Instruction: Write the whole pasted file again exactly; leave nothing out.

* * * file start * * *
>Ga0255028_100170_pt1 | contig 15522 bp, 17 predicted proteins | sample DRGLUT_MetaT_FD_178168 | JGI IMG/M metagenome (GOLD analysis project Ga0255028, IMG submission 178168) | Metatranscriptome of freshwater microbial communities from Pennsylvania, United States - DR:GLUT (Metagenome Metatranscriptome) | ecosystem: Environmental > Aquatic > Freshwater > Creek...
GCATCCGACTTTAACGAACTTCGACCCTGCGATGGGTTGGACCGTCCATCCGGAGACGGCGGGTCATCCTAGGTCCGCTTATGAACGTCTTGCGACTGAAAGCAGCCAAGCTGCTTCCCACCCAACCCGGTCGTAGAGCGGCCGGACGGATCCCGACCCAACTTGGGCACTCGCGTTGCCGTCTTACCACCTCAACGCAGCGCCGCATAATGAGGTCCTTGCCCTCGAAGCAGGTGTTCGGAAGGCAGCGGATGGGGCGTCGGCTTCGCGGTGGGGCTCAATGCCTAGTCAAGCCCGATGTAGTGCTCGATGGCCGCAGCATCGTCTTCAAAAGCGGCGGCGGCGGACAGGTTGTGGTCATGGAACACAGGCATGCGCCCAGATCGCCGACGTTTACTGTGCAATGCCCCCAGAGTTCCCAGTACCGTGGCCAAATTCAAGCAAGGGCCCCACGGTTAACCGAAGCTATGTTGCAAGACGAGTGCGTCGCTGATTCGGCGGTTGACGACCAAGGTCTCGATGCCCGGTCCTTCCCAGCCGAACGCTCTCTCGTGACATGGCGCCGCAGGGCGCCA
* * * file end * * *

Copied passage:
>Ga0255028_100170_pt1 | contig 15522 bp, 17 predicted proteins | sample DRGLUT_MetaT_FD_178168 | JGI IMG/M metagenome (GOLD analysis project Ga0255028, IMG submission 178168) | Metatranscriptome of freshwater microbial communities from Pennsylvania, United States - DR:GLUT (Metagenome Metatranscriptome) | ecosystem: Environmental > Aquatic > Freshwater > Creek...
GCATCCGACTTTAACGAACTTCGACCCTGCGATGGGTTGGACCGTCCATCCGGAGACGGCGGGTCATCCTAGGTCCGCTTATGAACGTCTTGCGACTGAAAGCAGCCAAGCTGCTTCCCACCCAACCCGGTCGTAGAGCGGCCGGACGGATCCCGACCCAACTTGGGCACTCGCGTTGCCGTCTTACCACCTCAACGCAGCGCCGCATAATGAGGTCCTTGCCCTCGAAGCAGGTGTTCGGAAGGCAGCGGATGGGGCGTCGGCTTCGCGGTGGGGCTCAATGCCTAGTCAAGCCCGATGTAGTGCTCGATGGCCGCAGCATCGTCTTCAAAAGCGGCGGCGGCGGACAGGTTGTGGTCATGGAACACAGGCATGCGCCCAGATCGCCGACGTTTACTGTGCAATGCCCCCAGAGTTCCCAGTACCGTGGCCAAATTCAAGCAAGGGCCCCACGGTTAACCGAAGCTATGTTGCAAGACGAGTGCGTCGCTGATTCGGCGGTTGACGACCAAGGTCTCGATGCCCGGTCCTTCCCAGCCGAACGCTCTCTCGTGACATGGCGCCGCAGGGCGCCA